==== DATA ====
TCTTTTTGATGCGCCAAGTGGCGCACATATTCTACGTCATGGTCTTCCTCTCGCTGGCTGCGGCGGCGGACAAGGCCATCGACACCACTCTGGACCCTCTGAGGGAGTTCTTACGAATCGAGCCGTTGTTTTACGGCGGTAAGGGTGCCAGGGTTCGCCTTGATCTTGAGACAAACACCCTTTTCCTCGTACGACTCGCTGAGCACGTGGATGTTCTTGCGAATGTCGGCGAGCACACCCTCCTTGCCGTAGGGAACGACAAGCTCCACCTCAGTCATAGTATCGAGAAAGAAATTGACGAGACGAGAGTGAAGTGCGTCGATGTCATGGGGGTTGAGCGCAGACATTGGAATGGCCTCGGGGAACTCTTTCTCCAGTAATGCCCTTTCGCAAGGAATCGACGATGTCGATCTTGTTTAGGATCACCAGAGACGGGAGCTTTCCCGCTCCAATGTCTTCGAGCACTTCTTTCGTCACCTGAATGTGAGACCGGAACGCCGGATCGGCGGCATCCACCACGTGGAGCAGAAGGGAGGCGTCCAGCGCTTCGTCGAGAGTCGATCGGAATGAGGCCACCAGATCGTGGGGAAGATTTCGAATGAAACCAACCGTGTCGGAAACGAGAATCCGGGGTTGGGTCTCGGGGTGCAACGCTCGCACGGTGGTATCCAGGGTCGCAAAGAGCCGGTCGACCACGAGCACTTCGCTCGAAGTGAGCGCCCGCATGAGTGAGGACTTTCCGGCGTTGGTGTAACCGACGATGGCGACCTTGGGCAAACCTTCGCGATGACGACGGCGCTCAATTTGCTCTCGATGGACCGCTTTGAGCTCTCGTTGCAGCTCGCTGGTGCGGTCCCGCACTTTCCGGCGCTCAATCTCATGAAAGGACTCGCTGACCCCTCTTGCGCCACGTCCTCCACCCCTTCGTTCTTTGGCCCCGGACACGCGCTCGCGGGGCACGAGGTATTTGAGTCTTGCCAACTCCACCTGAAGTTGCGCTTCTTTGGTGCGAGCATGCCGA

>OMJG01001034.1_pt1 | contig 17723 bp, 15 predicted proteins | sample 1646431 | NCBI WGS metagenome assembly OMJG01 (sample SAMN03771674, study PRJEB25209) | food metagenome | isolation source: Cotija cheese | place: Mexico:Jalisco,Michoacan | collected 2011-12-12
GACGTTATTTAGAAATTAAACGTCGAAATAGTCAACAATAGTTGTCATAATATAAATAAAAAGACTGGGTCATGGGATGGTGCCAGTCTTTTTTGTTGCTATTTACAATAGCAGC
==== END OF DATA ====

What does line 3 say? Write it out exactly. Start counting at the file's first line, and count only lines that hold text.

GACGTTATTTAGAAATTAAACGTCGAAATAGTCAACAATAGTTGTCATAATATAAATAAAAAGACTGGGTCATGGGATGGTGCCAGTCTTTTTTGTTGCTATTTACAATAGCAGC